The mammalian central nervous system has enormous capabilities for information processing; analysis; and generation of appropriate outputs for a huge variety of task. It far surpasses current best efforts with man-made hardware and software. Learning in detail about how real neural networks function holds the promise of guiding efforts to improve man-made systems, and perhaps showing the way to revolutionary rather than evolutionary improvements. Yet doing this is a daunting task for in vivo systems, where huge numbers of neurons operate cooperatively, and observation of their individual behaviors in full detail is far beyond the capabilities of current technology. Understanding the behavior of small neural networks in vitro is a potentially valuable start, and it is proposed here to create a silicon-based system, called a "Neurochip", with unique capabilities for observing the behavior of every neuron of a small network in detail. Each neuron will be in an enclosure" which incorporates an intracellular electrode for recording and stimulation.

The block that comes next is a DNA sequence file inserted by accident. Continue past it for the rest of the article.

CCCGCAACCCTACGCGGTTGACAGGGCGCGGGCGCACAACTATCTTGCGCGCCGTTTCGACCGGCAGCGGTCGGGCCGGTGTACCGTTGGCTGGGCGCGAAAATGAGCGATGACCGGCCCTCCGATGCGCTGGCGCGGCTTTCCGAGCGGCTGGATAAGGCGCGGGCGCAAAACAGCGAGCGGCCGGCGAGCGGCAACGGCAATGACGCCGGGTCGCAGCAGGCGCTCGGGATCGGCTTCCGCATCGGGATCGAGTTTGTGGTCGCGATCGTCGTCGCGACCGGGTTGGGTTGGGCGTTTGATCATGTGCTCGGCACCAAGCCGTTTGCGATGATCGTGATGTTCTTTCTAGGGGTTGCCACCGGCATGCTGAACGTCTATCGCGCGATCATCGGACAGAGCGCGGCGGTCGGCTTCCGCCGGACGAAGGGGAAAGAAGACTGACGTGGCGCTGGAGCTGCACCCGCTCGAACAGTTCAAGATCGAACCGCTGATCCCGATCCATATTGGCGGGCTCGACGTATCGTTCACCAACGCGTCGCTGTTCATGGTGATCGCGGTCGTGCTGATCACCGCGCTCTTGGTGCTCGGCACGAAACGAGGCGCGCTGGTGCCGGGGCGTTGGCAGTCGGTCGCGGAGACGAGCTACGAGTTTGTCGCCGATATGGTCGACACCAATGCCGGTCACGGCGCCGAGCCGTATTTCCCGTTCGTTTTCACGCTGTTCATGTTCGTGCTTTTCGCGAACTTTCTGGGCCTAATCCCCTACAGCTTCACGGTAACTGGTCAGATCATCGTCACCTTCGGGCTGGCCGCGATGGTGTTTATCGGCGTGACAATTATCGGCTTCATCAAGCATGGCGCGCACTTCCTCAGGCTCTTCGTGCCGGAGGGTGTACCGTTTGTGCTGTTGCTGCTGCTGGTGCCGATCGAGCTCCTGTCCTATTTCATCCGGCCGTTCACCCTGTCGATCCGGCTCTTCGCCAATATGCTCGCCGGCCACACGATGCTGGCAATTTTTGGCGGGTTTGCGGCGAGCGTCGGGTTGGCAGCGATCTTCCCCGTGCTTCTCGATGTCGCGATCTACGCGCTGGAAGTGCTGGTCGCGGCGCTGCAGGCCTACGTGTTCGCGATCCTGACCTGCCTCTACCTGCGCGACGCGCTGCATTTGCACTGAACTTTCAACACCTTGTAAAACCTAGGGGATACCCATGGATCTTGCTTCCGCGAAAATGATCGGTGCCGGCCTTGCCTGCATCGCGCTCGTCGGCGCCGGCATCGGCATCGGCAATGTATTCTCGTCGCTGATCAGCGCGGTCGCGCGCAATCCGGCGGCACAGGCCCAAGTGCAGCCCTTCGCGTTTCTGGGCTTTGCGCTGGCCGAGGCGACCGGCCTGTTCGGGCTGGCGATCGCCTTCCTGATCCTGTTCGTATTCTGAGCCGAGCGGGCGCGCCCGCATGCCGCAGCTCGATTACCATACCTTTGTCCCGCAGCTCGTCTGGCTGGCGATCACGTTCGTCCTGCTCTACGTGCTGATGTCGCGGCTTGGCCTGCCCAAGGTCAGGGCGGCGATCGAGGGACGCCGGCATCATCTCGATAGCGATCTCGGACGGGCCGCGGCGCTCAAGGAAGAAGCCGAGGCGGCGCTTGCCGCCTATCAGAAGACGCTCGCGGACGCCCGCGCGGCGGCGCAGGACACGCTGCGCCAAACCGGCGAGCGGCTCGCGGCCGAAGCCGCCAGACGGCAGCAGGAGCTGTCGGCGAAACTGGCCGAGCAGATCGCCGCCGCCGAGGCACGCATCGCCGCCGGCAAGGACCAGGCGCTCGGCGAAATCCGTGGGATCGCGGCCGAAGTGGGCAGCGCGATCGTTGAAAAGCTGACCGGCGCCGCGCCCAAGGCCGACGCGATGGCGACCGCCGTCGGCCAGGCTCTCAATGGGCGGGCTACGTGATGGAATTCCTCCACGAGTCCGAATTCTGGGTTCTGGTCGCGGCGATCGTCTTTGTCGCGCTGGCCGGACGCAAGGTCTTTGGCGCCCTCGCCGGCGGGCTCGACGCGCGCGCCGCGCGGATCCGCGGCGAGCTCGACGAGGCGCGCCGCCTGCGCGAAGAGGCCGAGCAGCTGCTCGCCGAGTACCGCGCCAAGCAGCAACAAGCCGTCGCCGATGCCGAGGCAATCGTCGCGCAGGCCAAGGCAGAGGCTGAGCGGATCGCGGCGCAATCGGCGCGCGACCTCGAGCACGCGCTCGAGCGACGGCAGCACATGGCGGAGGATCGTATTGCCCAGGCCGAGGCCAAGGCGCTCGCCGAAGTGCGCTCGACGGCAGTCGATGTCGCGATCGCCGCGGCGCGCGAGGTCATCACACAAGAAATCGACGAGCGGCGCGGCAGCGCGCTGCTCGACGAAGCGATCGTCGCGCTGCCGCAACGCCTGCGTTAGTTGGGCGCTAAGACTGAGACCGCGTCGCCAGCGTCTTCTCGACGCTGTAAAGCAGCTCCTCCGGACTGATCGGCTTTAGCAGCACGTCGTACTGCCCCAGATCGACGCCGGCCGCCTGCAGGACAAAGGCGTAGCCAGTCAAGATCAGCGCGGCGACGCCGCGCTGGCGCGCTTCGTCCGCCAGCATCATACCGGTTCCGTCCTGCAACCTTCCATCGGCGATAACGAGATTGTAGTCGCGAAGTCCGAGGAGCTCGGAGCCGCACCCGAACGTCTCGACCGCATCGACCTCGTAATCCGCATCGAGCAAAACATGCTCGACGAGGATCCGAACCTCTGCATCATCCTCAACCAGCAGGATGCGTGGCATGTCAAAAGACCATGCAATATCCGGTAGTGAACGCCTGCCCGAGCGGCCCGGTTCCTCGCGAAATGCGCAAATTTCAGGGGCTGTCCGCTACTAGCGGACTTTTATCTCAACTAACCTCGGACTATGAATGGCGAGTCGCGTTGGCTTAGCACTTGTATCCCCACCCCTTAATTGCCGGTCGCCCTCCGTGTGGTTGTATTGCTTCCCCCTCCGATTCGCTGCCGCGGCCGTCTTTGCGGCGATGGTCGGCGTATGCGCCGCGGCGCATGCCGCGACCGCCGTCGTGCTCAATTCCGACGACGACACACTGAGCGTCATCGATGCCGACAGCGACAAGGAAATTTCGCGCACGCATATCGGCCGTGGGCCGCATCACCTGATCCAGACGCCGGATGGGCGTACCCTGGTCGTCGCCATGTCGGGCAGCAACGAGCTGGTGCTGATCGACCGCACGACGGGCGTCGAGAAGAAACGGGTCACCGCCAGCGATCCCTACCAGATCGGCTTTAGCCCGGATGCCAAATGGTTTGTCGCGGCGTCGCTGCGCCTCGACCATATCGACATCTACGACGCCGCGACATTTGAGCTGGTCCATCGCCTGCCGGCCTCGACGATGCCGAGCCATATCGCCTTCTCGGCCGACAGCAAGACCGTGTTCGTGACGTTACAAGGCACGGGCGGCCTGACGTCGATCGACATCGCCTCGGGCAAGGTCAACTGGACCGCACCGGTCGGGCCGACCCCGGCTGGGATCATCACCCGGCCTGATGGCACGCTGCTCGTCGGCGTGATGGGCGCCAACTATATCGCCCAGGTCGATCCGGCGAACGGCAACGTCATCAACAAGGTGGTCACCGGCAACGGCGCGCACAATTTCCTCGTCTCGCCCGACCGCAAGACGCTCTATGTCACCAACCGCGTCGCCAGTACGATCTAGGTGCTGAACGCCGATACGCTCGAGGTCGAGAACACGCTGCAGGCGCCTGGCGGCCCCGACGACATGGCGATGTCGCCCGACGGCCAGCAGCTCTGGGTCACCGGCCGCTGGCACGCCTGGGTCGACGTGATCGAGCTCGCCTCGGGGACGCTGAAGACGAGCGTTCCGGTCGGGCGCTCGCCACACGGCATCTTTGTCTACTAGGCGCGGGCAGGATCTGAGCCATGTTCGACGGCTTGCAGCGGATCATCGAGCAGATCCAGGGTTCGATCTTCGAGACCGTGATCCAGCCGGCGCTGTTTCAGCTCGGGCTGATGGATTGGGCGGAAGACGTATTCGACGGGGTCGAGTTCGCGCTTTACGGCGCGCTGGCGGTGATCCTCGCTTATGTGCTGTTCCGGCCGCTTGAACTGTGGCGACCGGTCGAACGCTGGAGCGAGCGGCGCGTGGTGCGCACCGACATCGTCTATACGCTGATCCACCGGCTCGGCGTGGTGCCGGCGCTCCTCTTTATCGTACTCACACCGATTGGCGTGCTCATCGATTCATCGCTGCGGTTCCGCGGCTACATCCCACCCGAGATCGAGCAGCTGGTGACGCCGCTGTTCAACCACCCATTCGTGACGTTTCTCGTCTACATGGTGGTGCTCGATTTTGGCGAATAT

The experimental system is being constructed mainly from commercial components. The neurochip itself is being fabricated using novel methods, but ones, which can be duplicated, in any serious fabrication laboratory. The low temperature fabrication process for the neurochip can be done on a silicon wafer, which incorporates CMOS circuitry, so an on-board computer could be made part of the system.